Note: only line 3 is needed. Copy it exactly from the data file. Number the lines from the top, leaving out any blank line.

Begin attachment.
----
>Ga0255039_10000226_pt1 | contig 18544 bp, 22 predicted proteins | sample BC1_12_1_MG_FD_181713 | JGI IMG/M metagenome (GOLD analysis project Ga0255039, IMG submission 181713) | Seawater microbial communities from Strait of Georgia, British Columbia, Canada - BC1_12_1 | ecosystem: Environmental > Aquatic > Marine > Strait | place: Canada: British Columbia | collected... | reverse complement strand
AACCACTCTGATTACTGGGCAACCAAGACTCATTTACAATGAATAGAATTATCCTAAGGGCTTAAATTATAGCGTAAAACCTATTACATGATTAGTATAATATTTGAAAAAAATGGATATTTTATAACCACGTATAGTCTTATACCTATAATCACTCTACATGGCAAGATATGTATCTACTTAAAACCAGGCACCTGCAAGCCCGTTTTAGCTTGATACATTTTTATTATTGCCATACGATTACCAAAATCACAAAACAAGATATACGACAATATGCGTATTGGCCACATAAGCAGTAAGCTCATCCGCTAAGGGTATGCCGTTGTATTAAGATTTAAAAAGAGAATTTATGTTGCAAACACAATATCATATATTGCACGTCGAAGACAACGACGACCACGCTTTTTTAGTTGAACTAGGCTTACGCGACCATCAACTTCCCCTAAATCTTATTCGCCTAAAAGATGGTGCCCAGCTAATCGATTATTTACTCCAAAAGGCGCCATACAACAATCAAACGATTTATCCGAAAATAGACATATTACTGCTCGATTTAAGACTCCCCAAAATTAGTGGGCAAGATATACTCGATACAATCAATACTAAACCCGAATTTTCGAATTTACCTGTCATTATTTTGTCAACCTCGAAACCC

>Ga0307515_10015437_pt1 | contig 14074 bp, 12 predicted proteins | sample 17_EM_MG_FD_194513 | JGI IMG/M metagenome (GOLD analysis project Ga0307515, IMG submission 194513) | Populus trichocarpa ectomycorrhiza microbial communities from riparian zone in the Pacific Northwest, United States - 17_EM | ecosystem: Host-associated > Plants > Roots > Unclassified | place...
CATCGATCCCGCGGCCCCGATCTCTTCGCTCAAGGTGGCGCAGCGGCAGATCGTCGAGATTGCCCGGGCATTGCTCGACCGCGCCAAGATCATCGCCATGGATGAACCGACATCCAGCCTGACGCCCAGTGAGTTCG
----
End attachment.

>Ga0307515_10015437_pt1 | contig 14074 bp, 12 predicted proteins | sample 17_EM_MG_FD_194513 | JGI IMG/M metagenome (GOLD analysis project Ga0307515, IMG submission 194513) | Populus trichocarpa ectomycorrhiza microbial communities from riparian zone in the Pacific Northwest, United States - 17_EM | ecosystem: Host-associated > Plants > Roots > Unclassified | place...